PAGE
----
PK Tip: This dish is entirely versatile.  Sub kale and pecans for a thoroughly American take on the dish; radicchio and chestnuts for a U.K. variation.

Caramelized Endive and Toasted Walnut Risotto; serves two to three; inspired by this recipe in the Telegraph

For the stock:
1 very large parsnip, peeled and quartered length-wise

1 small onion, unpeeled and quartered

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February 24, 2011

Warmth | Carrot and Corriander Risotto

Spring has forsaken us for a moment here in Ohio.  The 40’s are not really doing it for me.  Yes, I remember it’s still February.  But I long for barefoot weather.  I crave a muddy, just-pulled summer carrot and the sight of my coriander having, once again, gone to seed before I can get a decent couple of salsas out of it.  I yearn for warmth.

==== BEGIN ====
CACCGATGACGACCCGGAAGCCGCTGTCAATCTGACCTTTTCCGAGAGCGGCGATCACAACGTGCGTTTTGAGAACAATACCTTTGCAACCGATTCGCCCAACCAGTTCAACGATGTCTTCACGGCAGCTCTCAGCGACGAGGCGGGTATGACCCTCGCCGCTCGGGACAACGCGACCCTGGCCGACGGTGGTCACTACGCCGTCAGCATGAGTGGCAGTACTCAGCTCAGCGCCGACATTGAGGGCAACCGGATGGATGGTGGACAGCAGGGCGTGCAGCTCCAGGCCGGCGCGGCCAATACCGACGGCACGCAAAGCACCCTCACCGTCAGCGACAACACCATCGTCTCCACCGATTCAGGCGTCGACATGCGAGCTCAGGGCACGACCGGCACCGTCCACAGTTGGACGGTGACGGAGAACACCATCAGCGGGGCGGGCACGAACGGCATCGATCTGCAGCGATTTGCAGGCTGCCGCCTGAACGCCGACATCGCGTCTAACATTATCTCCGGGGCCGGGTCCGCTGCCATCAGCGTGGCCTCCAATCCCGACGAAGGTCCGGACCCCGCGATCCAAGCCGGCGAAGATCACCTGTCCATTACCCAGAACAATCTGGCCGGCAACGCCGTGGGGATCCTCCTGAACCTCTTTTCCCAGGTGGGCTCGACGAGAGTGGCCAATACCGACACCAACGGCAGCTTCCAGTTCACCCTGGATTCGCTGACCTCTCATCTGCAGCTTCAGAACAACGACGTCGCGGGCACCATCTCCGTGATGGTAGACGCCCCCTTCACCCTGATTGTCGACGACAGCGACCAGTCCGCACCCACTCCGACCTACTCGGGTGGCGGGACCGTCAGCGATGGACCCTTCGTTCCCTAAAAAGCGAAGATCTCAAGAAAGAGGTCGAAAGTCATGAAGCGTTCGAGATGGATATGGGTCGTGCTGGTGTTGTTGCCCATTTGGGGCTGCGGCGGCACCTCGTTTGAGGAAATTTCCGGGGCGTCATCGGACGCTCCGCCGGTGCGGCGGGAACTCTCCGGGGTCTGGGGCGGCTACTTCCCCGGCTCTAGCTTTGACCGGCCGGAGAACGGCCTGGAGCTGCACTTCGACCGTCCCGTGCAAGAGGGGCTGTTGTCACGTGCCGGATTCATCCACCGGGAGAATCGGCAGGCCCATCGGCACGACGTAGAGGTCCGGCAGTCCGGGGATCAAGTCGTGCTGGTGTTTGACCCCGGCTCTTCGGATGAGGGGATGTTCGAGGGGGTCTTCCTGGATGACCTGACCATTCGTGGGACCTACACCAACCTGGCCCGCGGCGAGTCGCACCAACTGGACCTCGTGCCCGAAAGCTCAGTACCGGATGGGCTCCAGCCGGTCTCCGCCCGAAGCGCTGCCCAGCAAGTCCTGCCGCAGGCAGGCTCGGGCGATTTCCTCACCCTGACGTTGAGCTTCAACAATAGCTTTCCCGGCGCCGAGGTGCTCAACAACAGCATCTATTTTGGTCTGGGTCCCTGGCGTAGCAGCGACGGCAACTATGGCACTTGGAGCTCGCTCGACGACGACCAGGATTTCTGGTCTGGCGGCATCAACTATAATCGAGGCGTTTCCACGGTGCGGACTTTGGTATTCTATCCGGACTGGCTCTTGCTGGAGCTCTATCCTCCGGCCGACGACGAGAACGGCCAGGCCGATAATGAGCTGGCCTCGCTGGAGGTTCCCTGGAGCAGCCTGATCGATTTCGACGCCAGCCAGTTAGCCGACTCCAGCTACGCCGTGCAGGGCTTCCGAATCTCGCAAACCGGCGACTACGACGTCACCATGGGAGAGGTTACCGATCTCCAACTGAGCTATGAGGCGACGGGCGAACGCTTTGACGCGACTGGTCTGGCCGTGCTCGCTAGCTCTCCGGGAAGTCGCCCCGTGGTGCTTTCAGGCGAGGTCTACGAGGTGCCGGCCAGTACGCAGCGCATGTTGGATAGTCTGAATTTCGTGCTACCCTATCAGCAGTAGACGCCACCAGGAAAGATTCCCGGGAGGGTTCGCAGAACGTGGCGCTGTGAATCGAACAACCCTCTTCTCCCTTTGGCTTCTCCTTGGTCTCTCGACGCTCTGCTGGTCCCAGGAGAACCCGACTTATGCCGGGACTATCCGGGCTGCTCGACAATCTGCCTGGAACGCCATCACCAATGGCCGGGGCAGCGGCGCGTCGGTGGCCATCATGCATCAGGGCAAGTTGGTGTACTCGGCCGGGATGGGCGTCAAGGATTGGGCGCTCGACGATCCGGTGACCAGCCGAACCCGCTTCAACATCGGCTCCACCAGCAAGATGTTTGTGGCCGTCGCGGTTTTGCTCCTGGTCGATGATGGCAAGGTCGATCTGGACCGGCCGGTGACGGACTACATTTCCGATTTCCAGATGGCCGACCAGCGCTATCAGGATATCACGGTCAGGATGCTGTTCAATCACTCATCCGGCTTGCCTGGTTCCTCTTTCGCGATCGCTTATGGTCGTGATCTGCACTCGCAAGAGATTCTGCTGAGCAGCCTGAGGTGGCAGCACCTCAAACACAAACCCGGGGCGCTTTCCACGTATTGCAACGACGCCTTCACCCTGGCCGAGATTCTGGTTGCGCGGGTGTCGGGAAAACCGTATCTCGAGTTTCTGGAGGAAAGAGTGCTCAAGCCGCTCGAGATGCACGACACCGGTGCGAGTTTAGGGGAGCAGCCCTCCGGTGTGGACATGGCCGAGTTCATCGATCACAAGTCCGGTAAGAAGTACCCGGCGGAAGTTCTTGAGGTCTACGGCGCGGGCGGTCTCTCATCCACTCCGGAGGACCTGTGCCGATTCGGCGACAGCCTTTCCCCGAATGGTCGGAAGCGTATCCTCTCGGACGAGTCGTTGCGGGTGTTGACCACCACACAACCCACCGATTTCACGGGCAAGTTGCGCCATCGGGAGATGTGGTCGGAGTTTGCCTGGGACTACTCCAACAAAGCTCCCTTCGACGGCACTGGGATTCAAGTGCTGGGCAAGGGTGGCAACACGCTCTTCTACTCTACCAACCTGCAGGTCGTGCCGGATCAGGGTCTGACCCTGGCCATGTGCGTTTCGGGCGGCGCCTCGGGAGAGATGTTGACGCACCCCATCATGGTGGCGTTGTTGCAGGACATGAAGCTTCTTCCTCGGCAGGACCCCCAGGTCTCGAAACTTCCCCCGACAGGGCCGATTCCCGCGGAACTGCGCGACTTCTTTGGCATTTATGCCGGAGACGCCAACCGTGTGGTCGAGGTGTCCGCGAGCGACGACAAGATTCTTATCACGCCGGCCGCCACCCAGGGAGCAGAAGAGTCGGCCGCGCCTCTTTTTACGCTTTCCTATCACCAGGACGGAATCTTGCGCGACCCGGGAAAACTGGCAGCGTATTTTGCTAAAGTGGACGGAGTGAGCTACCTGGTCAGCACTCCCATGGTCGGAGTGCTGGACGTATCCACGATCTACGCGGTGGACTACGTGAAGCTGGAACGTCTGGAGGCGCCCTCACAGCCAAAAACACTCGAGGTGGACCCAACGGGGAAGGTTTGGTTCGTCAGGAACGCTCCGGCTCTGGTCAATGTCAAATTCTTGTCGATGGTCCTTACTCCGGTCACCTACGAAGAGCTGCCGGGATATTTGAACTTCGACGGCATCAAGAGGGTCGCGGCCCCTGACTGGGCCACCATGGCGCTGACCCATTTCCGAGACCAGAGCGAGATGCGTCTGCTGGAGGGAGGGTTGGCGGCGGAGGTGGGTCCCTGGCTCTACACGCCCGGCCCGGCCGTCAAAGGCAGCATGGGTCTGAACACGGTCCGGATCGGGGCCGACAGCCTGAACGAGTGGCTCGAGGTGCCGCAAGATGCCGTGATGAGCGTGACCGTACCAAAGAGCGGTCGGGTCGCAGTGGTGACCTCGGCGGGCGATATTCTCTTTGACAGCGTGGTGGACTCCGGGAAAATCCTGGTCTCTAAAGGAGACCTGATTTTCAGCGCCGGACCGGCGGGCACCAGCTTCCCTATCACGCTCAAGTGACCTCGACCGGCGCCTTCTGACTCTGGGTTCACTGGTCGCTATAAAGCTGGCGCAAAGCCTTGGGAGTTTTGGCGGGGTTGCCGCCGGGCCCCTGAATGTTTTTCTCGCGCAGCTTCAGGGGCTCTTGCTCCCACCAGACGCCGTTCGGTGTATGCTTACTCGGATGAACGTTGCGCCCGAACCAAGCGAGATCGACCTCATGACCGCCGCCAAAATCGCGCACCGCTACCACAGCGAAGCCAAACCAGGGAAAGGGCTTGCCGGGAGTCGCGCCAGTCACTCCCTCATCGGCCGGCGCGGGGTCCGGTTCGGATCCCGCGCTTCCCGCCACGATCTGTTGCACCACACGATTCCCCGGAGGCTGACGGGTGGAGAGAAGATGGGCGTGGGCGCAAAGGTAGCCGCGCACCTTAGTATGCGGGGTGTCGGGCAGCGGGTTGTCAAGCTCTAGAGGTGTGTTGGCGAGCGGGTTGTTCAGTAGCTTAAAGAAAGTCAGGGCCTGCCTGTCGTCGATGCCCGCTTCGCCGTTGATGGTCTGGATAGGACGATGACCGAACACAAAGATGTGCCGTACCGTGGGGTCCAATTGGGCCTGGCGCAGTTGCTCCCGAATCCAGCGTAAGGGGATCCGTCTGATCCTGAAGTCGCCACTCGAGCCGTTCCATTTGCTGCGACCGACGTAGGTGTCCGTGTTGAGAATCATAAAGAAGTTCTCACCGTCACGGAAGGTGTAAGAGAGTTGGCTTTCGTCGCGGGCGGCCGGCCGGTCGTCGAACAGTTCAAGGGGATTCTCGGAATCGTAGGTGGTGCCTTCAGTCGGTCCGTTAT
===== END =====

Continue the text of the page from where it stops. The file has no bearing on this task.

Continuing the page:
In absence of warm outdoors, I made some sunshine in the kitchen with this sweet, herby risotto.  You can take your time with the stock, as it says in the recipe, or you can certainly make a quick and dirty one, starting it only a few minutes before you start the risotto (no whole onion, cloves, juniper berries required).

I will be making this one again, late this summer, with carrots from my garden that is yet to be planted, and the new cilantro plants that will spring unassisted from coriander seeds that found their way into the cracks around my patio.  I will stretch out barefoot on the grass and be content with the warmth.

Carrot and Coriander Risotto

1 bunch of carrots with tops
1 medium onion
2 cloves
Small handful parsley
3 sprigs fresh thyme
1 bay leaf
10  peppercorns
4 or 5 juniper berries
1 t whole coriander seeds

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January 11, 2011

Winter Kitchen | Roasted Chestnut Risotto with Mushrooms